Saturday, January 15, 2011
Saturday Night at the Movies: "Last Chance Harvey"
Welcome to "Saturday Night at the Movies," a weekly feature in which I recommend an older title that you can go watch, right this very minute (provided you have Netflix Instant).
From April 2009: Dustin Hoffman is a tremendously likable actor, but he’s seldom played a character as completely sympathetic as Harvey Shine, the hero of Joel Hopkins’ romantic comedy/drama Last Chance Harvey. Indeed, it would take a downright loathsome actor to not make us feel some pangs of sympathy for a man who has been so shut out from his family that he’s informed at his daughter’s rehearsal dinner that she’s decided to have her stepfather walk her down the aisle. That’s gotta smart.
But Hoffman is so sad and low-key, when she told him that, I literally winced. It comes at the end of a dinner that has not gone well, an awkward and difficult social occasion in which he tries his best but simply can’t seem to do or say the right thing. And it follows a particularly terse conversation with his ex-wife; Hoffman and Kathy Baker, in a brief but sharp scene, manage to convey a palpable history and tension mostly in their body language and the tone of their voices.
This opening sequence is fairly lengthy, but it doesn’t drag; we’re meeting these people, and we’re thankful that writer/director Hopkins is showing them to us, rather than telling us about them. While we’re grimacing through Harvey’s maladroit handling of his extended family, Hopkins intercuts poor Kate Walker (Emma Thompson), out on a blind date that is going poorly. The only trouble is, her slightly uncomfortable night out isn’t a successful counterpoint; it just doesn’t compare to the agony of Harvey’s rejection.
In all fairness, Kate admits as much when they stack up their misery the next day. This is when they Meet Cute at an airport bar; Harvey’s bosses back in New York have added insult to injury by informing him, after he misses his flight, that he doesn’t have a job to come back to. So he walks into that bar with nothing to lose, and that freedom informs their first scene, which is quite good, although it ends just as it’s getting going—Hopkins dollies his camera back and fades out their dialogue in favor of Dickon Hinchliffe’s too-precious score, which smothers nearly every scene it drops into.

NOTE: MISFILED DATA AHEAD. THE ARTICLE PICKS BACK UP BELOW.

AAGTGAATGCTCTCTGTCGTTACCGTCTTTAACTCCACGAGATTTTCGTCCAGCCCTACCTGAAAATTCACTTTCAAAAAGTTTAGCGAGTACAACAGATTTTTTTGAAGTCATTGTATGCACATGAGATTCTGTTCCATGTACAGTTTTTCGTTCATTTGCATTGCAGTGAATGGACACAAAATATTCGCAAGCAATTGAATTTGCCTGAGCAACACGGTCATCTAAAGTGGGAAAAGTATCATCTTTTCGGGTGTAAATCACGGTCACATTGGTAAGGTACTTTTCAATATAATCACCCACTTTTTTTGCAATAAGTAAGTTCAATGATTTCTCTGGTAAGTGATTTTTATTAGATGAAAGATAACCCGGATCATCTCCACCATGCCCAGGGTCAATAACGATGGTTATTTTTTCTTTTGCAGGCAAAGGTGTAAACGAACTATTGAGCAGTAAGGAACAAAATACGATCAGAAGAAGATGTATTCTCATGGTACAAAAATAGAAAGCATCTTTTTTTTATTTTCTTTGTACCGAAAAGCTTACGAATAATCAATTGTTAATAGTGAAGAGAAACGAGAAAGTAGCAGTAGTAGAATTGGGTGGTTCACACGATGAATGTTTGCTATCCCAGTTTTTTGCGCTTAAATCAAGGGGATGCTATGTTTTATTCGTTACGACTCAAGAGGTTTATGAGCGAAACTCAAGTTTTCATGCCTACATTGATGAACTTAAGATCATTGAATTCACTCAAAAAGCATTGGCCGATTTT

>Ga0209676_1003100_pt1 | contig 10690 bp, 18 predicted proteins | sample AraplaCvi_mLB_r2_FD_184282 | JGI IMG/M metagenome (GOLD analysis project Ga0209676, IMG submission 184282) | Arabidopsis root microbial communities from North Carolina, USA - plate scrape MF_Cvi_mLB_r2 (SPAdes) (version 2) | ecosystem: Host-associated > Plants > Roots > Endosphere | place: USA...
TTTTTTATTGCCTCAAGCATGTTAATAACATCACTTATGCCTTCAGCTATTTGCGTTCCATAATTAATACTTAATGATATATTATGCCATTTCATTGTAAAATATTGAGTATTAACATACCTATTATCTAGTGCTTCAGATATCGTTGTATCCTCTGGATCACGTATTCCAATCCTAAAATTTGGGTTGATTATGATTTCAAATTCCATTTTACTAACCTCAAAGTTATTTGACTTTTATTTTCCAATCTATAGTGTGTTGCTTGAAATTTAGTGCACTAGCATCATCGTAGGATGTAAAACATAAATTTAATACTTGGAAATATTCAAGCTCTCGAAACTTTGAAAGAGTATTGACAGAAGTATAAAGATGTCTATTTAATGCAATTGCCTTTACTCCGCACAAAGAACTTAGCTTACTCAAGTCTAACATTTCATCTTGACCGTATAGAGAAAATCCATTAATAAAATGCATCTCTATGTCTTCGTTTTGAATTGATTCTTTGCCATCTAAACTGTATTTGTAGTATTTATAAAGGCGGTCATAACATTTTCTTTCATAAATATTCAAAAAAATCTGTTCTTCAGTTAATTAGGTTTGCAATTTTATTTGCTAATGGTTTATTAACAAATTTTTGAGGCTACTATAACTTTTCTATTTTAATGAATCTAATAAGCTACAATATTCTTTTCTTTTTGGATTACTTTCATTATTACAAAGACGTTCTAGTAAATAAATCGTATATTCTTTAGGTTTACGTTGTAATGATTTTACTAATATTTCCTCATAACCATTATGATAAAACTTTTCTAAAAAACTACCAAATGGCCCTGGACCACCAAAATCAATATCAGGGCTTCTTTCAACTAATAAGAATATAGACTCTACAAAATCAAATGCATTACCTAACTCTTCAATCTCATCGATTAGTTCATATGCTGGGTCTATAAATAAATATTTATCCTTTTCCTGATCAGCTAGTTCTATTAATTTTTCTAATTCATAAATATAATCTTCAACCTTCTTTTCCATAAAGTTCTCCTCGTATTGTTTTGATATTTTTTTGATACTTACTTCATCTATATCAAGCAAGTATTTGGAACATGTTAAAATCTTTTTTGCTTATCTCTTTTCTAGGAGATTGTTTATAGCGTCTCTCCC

But Hoffman and Thompson play off each other beautifully; they shared only a brief amount of screen time in Stranger Than Fiction, but their chemistry is believable and they’re well-matched. This is primarily because they’re such exquisite listeners—they’re not just good actors, but good reactors. Hopkins wisely shoots many of their duet scenes in two-shots, so we have the pleasure of watching how they interact, how each one responds to the other, and it’s there on the screen instead of being manufactured in the editing room. The best section of the film is this one, in which Hoffman has time to kill before his next possible flight, and he takes a liking to Thompson, and they just kind of wander around London chatting (it’s kind of like a middle-aged Before Sunrise).